RAW Deal: Important takeaways from Extreme Rules
Extreme Rules was by no means a perfect event, but it was a good enough setup for where RAW will be for the rest of the summer.
As the dust from its main event cleared and settled, at least there was one thing the Red Brand established: the Universal Championship picture is now cut and dry, and it looks to be the best they’ve done lately, given the circumstances. Samoa Joe came from out of nowhere, from a pack of better-known would-be contenders higher on the totem pole, to challenge Brock Lesnar at, uh, Great Balls of Fire (yeah, that’s what the next PPV’s called).
Joe wasn’t the guy you were expecting to get the opportunity, but the more you think about it—and after the confrontation between he and Lesnar’s infamous advocate, Paul Heyman—the more it makes sense that this is one of the best things they could do right now. Heyman addressed in said confrontation that Joe is Lesnar’s worst-case scenario, and he’s right. Out of the 5 in that Extreme Rules main event, Joe looks the most credible, physically imposing, and threatening. Bray Wyatt’s mystical mumbo-jumbo won’t work on a Beast. Seth Rollins and Finn Balor have a glaring size disadvantage. Roman Reigns has already gone up against Lesnar and got destroyed. Samoa Joe is sure to give Lesnar the biggest fight of this late-career run so far.
Of course, all of that is if they stick by the playbook most people are expecting. Because on the other hand, there’s also a precedent for Brock Lesnar just destroying people. Fans loved it when it happened to John Cena, because they knew they wanted to see Cena get destroyed after a dominant career. It was all right for Randy Orton, because not many cared for Orton. People really do care about Samoa Joe—he’s a wrestler they want to see succeed in a company that’s never given him the time of day until really late in his career.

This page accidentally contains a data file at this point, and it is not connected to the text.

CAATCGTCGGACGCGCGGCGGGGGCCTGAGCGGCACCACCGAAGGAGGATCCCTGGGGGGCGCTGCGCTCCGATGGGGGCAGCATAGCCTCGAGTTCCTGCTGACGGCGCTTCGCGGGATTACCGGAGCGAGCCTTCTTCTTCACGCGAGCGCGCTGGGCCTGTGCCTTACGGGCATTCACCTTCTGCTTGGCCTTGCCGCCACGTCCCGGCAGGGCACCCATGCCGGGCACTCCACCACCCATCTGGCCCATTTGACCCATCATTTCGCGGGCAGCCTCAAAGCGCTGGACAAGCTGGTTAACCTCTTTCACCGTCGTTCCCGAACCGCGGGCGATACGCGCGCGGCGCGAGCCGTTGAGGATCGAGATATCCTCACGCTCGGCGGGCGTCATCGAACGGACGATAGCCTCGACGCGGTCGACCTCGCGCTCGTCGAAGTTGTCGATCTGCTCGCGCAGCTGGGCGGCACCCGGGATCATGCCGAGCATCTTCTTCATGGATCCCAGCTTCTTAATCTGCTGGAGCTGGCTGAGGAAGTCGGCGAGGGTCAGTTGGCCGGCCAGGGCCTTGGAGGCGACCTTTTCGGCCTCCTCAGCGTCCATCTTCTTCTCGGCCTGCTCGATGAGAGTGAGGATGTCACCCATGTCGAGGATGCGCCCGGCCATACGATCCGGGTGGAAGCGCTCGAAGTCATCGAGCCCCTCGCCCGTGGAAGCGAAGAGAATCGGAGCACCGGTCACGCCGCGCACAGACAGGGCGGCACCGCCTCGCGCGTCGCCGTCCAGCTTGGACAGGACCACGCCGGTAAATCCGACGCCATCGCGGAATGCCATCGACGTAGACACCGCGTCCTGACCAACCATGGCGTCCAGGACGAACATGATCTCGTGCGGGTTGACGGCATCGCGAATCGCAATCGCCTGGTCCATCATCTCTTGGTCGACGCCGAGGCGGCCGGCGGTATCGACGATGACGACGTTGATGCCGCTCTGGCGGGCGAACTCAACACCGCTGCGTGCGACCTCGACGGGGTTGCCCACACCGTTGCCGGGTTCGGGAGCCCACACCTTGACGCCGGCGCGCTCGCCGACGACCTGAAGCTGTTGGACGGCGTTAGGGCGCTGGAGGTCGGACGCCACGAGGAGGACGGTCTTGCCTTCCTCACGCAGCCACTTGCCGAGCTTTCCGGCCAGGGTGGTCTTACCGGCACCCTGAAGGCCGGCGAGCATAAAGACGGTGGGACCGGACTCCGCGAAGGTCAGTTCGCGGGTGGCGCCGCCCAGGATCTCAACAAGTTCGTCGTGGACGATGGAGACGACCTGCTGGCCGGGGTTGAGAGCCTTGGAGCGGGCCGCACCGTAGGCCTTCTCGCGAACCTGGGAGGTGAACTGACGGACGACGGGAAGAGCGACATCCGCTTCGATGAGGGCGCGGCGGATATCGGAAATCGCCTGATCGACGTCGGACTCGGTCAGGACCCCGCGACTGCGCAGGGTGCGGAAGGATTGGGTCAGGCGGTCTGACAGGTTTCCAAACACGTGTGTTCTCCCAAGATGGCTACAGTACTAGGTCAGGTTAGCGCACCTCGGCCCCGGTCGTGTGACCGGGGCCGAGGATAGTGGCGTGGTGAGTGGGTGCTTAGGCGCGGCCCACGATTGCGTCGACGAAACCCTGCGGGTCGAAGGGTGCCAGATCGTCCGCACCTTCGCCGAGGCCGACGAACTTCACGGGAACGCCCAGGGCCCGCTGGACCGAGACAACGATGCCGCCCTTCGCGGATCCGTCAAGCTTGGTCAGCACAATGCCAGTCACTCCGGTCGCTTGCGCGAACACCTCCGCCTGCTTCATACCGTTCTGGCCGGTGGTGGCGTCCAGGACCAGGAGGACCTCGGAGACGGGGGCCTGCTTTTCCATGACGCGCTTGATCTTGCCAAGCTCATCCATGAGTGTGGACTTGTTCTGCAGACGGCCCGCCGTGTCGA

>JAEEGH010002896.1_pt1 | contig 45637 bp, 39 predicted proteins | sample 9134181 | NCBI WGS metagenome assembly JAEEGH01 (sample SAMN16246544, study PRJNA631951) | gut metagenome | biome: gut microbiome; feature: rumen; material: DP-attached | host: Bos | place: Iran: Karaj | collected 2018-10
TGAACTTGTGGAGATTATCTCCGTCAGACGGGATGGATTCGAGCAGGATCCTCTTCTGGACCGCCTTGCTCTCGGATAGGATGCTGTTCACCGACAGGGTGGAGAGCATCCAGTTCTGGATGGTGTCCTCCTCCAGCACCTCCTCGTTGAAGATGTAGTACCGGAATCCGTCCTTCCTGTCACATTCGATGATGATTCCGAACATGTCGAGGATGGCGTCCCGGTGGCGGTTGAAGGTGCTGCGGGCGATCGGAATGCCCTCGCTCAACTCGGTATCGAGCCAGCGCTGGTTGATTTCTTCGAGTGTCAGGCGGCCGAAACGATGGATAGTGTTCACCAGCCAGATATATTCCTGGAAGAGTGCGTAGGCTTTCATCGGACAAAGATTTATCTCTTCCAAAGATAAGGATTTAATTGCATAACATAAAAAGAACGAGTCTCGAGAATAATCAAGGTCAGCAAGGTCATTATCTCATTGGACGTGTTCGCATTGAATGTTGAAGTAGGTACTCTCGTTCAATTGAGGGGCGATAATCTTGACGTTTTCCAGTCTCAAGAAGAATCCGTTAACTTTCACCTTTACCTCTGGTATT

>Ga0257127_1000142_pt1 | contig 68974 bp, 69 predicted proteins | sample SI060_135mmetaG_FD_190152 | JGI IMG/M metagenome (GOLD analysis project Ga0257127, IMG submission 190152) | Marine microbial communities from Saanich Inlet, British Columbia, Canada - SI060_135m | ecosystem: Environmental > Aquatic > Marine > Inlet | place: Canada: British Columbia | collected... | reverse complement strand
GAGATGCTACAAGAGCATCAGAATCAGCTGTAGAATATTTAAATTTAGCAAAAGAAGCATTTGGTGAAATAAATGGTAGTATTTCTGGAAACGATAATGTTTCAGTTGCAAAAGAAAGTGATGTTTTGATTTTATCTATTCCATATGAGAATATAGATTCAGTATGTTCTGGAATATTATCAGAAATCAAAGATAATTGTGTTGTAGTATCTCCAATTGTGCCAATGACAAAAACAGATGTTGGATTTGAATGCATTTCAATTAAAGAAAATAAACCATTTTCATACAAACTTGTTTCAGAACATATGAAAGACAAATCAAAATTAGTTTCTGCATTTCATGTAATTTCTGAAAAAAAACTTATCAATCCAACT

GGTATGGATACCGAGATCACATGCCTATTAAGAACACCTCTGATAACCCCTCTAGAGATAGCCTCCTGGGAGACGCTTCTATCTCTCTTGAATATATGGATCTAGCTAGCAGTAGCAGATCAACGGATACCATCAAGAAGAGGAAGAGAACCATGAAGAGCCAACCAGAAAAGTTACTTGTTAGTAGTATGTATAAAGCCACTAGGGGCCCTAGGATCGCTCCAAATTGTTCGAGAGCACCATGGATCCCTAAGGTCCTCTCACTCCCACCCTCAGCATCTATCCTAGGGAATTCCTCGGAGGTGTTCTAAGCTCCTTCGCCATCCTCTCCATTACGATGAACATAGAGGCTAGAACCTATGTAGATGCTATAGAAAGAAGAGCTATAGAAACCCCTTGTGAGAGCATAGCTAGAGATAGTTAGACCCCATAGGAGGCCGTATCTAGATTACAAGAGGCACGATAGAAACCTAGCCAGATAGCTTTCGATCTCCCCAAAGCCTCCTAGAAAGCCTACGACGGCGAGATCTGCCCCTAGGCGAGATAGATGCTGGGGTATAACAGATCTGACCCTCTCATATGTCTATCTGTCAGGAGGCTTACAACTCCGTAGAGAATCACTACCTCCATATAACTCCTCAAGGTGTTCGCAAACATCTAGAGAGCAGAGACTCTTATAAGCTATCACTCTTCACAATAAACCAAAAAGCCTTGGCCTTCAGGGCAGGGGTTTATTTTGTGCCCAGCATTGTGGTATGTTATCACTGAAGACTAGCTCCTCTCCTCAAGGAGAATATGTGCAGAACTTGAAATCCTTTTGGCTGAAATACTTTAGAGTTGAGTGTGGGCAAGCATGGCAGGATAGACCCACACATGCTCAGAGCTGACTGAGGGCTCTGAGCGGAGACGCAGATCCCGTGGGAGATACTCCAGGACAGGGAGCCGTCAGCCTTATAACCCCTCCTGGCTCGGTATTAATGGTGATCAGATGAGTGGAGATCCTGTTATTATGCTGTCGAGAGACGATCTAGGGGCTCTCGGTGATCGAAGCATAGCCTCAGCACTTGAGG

That, and the Lesnar-squashing-everyone gimmick is starting to get really old. It was fun once, but it’s not going to help the perception toward the WWE roster as a whole if a dominant part-timer doesn’t make the full-timers look any competitive. RAW’s actually gaining some momentum now as a more decently-written show than it was earlier this year; all they have to do, really, is to write and book things that make sense, and matches that are actually competitive. It’ll make the 3-hour watch slightly more bearable.
There’s another problem that comes with a Brock Lesnar reign, however: everyone knows Lesnar is just going through a rogues’ gallery of contenders, because the rumored endgame is still Lesnar vs Roman Reigns at WrestleMania 34. If everyone’s going to lose—and everyone knows they’re going to lose—then all those first-time-ever matchups are going to lose their edges. It’ll be fun, but they won’t be as great as they could be.
At this point, I can only hope that the dirt on the grapevine is merely red herring for the internet fans. There’s no point in booking a main event a year in advance, with everything that could happen in between. There’s still a lot of time to change things up and surprise people. RAW’s been doing some of that lately, but not as much as SmackDown Live has, and not as much as the Blue Brand has committed to it. It’s funny; they’ve got the bigger star power, but they try their hardest to maintain the status quo. That’s probably why Extreme Rules didn’t really feel so extreme at the end of the day.
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